Data from: Functional diversity and trade-offs in divergent anti-predator morphologies in herbivorous insects
Cite this dataset
Shinohara, Tadashi; Takami, Yasuoki (2021). Data from: Functional diversity and trade-offs in divergent anti-predator morphologies in herbivorous insects [Dataset]. Dryad. https://doi.org/10.5061/dryad.kprr4xh22
Predator–prey interactions may be responsible for enormous morphological diversity in prey species. We performed predation experiments with morphological manipulations (ablation) to investigate the defensive function of dorsal spines and explanate margins in Cassidinae leaf beetles against three types of predators: assassin bugs (stinger), crab spiders (biter), and tree frogs (swallower). There was mixed support for the importance of primary defense mechanisms (i.e., preventing detection or identification). Intact spined prey possessing dorsal spines were more likely to be attacked by assassin bugs and tree frogs, while intact armored preys possessing explanate margins were likely to avoid attack by assassin bugs. In support of the secondary defense mechanisms (i.e., preventing subjugation), dorsal spines had a significant physical defensive function against tree frogs, and explanate margins protected against assassin bugs and crab spiders. Our results suggest a trade-off between primary and secondary defenses. Dorsal spines improved the secondary defense but weakened the primary defense against tree frogs. We also detected a trade-off in which dorsal spines and explanate margins improved secondary defenses against mutually exclusive predator types. Adaptation to different predatory regimes and functional trade-offs may mediate the diversification of external morphological defenses in Cassidinae leaf beetles.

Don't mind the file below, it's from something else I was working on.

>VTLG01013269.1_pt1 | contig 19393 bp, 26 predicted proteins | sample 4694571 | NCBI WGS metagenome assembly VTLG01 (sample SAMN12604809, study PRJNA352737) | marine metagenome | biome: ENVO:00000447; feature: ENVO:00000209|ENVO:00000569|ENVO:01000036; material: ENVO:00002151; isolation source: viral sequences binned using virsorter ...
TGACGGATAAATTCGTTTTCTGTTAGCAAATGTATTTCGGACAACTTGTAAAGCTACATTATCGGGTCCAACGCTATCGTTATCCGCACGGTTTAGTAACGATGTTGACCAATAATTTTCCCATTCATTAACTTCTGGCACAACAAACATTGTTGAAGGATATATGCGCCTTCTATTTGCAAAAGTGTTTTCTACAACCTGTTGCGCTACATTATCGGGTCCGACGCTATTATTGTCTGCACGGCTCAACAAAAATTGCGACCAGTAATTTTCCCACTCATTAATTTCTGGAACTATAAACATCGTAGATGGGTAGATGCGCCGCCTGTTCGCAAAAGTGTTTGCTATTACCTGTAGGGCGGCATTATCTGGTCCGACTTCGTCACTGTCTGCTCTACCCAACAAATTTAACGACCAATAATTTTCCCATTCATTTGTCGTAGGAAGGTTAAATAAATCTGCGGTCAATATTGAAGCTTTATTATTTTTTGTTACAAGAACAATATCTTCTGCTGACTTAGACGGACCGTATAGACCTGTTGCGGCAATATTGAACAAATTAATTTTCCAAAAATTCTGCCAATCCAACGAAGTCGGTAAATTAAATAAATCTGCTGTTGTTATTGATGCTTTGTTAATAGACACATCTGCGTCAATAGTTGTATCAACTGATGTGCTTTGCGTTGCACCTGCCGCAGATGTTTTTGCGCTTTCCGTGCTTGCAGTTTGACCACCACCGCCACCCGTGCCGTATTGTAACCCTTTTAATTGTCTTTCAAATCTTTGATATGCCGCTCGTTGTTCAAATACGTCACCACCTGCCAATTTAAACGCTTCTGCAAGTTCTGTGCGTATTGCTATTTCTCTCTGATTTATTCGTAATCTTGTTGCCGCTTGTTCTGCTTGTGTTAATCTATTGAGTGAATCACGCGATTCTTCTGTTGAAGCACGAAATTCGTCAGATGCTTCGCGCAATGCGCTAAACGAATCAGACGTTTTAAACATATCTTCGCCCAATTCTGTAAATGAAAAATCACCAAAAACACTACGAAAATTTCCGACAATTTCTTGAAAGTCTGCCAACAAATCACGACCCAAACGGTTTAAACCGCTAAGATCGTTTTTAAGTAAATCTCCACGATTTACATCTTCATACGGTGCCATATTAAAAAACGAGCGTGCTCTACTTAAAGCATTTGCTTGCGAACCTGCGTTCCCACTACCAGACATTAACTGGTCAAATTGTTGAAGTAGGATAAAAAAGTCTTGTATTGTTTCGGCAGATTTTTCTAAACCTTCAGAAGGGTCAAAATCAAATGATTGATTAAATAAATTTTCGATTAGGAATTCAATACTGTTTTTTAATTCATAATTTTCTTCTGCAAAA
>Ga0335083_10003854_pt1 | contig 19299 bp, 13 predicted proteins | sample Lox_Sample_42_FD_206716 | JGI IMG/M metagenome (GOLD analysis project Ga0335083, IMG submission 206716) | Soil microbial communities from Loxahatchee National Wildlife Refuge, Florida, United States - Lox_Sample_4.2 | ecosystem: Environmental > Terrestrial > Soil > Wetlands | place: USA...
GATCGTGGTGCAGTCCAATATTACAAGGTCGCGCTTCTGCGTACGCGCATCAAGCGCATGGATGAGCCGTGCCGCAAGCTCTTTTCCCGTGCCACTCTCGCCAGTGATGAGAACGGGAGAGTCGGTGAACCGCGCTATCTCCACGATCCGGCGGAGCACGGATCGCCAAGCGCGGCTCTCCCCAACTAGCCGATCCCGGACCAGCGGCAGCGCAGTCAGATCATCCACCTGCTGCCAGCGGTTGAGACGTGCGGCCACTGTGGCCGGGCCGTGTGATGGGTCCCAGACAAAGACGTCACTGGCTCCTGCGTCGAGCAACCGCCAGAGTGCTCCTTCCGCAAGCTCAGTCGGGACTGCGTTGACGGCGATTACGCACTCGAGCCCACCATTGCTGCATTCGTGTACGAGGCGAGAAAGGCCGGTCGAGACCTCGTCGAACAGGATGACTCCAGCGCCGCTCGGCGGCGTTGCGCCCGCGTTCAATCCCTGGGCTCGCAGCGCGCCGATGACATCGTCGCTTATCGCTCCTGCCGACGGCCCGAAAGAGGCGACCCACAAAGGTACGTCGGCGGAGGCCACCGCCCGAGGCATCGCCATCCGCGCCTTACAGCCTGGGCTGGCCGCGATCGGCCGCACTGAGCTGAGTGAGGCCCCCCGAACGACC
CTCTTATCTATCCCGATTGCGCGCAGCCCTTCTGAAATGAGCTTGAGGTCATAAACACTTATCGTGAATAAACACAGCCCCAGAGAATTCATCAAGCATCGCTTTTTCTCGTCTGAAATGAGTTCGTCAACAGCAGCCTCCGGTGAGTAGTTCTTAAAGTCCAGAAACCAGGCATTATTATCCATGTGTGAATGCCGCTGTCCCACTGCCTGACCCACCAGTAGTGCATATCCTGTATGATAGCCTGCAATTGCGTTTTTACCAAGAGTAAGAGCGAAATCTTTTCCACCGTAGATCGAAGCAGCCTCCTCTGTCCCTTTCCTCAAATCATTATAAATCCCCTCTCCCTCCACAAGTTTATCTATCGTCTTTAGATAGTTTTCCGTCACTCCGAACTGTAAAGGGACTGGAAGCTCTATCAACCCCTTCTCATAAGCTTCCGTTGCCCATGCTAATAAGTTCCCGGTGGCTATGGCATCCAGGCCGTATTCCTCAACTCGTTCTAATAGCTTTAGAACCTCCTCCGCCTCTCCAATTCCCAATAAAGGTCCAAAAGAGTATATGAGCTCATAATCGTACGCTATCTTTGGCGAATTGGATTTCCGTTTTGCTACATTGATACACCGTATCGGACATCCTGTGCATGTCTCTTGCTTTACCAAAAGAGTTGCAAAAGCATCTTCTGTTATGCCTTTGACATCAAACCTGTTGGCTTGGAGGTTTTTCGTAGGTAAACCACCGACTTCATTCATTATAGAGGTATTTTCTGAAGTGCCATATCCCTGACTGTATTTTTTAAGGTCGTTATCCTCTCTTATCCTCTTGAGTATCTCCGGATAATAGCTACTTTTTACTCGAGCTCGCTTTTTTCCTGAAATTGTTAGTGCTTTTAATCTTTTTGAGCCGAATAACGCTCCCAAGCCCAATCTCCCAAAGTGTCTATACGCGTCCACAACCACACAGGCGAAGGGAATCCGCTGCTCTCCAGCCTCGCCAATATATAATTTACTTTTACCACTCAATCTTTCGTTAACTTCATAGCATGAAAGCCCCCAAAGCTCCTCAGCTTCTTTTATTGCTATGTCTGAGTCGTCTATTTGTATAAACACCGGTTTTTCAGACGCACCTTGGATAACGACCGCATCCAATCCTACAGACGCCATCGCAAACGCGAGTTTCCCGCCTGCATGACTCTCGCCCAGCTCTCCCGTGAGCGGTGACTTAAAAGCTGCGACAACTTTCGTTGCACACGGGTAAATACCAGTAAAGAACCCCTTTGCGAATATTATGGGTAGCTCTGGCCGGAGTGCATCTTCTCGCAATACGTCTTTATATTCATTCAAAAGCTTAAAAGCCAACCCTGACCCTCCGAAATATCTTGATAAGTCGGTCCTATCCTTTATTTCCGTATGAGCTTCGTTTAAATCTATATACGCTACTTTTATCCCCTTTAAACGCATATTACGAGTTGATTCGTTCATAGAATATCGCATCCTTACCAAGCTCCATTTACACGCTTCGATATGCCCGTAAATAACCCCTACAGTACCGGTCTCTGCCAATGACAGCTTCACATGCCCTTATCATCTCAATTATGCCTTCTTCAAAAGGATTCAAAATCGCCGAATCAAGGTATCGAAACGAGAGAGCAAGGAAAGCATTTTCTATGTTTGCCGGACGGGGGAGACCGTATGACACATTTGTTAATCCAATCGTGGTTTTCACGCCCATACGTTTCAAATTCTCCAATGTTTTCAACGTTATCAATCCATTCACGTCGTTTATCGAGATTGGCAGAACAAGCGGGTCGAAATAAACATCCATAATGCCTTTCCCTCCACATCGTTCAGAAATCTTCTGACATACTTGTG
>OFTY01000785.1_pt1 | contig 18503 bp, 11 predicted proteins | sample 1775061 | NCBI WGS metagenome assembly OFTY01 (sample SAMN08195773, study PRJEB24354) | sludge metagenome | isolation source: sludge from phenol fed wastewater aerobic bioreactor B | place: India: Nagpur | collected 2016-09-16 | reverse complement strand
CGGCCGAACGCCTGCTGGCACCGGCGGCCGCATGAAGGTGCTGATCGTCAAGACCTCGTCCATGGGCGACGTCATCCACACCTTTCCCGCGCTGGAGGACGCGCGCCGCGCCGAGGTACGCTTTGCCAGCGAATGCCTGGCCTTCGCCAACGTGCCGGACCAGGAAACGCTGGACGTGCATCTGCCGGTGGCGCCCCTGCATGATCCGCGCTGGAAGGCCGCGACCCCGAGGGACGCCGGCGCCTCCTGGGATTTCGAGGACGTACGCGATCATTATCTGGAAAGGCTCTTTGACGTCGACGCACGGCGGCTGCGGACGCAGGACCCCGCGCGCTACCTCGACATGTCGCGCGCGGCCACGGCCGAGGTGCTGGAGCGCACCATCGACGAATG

Predation experiments with morphological manipulations were performed to investigate the defensive function of external morphologies in Cassidinae leaf beetles against three types of predators: assassin bugs, crab spiders, and tree frogs. In total, 572 trials were performed from May to October in 2015 and 2016.